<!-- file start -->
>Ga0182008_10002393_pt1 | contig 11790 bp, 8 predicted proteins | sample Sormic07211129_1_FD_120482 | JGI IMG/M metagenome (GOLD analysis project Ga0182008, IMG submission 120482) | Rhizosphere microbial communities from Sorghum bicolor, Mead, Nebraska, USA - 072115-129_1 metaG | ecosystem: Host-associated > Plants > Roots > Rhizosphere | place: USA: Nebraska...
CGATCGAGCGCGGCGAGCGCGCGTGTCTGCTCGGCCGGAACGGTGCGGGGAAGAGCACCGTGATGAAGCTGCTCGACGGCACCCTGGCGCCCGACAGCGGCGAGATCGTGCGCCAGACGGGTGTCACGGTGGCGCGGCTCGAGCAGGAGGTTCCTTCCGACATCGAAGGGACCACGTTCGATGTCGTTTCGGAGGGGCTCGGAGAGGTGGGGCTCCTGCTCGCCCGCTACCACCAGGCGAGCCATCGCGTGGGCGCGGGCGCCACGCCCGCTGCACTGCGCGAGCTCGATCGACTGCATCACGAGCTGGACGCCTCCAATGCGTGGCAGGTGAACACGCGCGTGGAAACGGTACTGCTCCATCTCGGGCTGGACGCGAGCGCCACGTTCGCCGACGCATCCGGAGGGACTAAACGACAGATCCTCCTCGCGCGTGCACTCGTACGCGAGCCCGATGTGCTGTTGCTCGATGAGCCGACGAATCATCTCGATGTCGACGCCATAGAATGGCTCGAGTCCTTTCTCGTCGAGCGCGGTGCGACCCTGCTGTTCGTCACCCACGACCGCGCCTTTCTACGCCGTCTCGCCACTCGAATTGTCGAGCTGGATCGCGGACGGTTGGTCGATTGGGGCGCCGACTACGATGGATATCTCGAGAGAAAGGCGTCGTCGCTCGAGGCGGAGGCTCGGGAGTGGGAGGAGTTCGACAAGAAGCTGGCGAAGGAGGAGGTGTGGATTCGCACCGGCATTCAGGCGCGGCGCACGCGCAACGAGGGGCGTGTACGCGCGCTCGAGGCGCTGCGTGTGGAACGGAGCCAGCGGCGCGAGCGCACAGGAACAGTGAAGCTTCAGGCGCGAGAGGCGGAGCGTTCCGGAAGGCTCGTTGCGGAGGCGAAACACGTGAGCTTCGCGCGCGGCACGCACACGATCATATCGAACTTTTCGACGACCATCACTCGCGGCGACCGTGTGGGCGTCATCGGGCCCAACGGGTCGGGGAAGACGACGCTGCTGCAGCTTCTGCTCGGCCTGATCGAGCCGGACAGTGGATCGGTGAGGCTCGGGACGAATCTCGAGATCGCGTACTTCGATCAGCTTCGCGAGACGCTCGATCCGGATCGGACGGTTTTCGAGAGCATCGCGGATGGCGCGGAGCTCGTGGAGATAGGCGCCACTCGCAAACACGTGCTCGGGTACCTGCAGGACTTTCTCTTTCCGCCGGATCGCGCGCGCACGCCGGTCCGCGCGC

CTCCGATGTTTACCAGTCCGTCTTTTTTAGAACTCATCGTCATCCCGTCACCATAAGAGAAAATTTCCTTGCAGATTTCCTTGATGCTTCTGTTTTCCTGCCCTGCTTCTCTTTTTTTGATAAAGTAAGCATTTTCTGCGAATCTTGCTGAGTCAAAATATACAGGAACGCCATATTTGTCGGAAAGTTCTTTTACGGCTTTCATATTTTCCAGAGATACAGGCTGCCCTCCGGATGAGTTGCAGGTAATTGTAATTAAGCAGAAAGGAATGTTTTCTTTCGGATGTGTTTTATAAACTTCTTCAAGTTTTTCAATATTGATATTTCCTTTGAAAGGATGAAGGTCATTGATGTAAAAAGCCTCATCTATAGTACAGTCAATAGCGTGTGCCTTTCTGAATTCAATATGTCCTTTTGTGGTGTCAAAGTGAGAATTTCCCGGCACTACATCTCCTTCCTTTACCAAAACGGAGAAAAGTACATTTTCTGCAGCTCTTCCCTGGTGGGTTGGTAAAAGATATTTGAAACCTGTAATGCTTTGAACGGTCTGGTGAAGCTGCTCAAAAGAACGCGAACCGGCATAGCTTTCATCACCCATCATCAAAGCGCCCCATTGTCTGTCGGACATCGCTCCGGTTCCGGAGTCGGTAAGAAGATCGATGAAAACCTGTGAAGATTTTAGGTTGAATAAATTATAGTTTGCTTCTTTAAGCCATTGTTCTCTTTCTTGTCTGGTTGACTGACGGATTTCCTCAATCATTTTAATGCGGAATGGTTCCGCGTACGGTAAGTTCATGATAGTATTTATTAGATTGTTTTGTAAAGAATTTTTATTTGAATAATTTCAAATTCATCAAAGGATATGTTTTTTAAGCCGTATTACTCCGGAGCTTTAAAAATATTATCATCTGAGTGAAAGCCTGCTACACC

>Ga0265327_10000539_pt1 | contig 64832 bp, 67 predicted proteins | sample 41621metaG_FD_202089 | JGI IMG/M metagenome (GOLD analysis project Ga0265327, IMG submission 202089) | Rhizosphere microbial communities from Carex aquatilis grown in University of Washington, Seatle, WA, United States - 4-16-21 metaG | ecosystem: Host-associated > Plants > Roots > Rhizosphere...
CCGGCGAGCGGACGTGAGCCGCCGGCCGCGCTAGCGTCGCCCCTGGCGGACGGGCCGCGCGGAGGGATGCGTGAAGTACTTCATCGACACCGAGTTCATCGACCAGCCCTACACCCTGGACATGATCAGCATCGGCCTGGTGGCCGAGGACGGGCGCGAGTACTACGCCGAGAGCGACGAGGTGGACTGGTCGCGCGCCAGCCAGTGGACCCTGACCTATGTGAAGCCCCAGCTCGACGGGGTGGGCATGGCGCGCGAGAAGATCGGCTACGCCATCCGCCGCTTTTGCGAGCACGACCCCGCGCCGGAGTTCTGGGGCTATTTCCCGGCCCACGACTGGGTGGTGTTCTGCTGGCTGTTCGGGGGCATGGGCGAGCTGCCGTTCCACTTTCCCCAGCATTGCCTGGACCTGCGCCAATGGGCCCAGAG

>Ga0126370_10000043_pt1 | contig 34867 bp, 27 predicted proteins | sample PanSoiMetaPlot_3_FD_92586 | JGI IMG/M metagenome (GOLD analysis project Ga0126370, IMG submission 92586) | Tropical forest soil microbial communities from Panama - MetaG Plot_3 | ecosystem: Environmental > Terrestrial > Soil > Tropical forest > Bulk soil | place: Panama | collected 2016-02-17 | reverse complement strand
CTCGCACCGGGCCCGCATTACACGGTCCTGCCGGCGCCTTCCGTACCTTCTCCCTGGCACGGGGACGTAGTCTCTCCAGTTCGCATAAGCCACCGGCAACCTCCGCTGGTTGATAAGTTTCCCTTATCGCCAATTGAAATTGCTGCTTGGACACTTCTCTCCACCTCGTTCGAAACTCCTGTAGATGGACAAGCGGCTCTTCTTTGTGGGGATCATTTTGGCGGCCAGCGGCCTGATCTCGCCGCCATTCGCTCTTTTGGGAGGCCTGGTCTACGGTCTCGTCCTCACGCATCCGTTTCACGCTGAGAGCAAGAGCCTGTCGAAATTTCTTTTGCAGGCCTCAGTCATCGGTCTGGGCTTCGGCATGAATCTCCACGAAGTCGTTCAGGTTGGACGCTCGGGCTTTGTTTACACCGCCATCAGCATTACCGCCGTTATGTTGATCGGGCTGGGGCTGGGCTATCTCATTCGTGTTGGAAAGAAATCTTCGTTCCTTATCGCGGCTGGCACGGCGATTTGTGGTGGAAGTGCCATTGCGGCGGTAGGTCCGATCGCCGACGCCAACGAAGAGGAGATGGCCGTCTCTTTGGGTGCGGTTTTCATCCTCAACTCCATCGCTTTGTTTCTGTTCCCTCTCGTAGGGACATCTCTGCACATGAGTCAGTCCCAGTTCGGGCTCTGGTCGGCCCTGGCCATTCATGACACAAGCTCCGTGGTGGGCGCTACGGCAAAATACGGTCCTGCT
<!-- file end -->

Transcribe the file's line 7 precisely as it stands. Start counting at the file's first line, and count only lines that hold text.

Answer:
CTCGCACCGGGCCCGCATTACACGGTCCTGCCGGCGCCTTCCGTACCTTCTCCCTGGCACGGGGACGTAGTCTCTCCAGTTCGCATAAGCCACCGGCAACCTCCGCTGGTTGATAAGTTTCCCTTATCGCCAATTGAAATTGCTGCTTGGACACTTCTCTCCACCTCGTTCGAAACTCCTGTAGATGGACAAGCGGCTCTTCTTTGTGGGGATCATTTTGGCGGCCAGCGGCCTGATCTCGCCGCCATTCGCTCTTTTGGGAGGCCTGGTCTACGGTCTCGTCCTCACGCATCCGTTTCACGCTGAGAGCAAGAGCCTGTCGAAATTTCTTTTGCAGGCCTCAGTCATCGGTCTGGGCTTCGGCATGAATCTCCACGAAGTCGTTCAGGTTGGACGCTCGGGCTTTGTTTACACCGCCATCAGCATTACCGCCGTTATGTTGATCGGGCTGGGGCTGGGCTATCTCATTCGTGTTGGAAAGAAATCTTCGTTCCTTATCGCGGCTGGCACGGCGATTTGTGGTGGAAGTGCCATTGCGGCGGTAGGTCCGATCGCCGACGCCAACGAAGAGGAGATGGCCGTCTCTTTGGGTGCGGTTTTCATCCTCAACTCCATCGCTTTGTTTCTGTTCCCTCTCGTAGGGACATCTCTGCACATGAGTCAGTCCCAGTTCGGGCTCTGGTCGGCCCTGGCCATTCATGACACAAGCTCCGTGGTGGGCGCTACGGCAAAATACGGTCCTGCT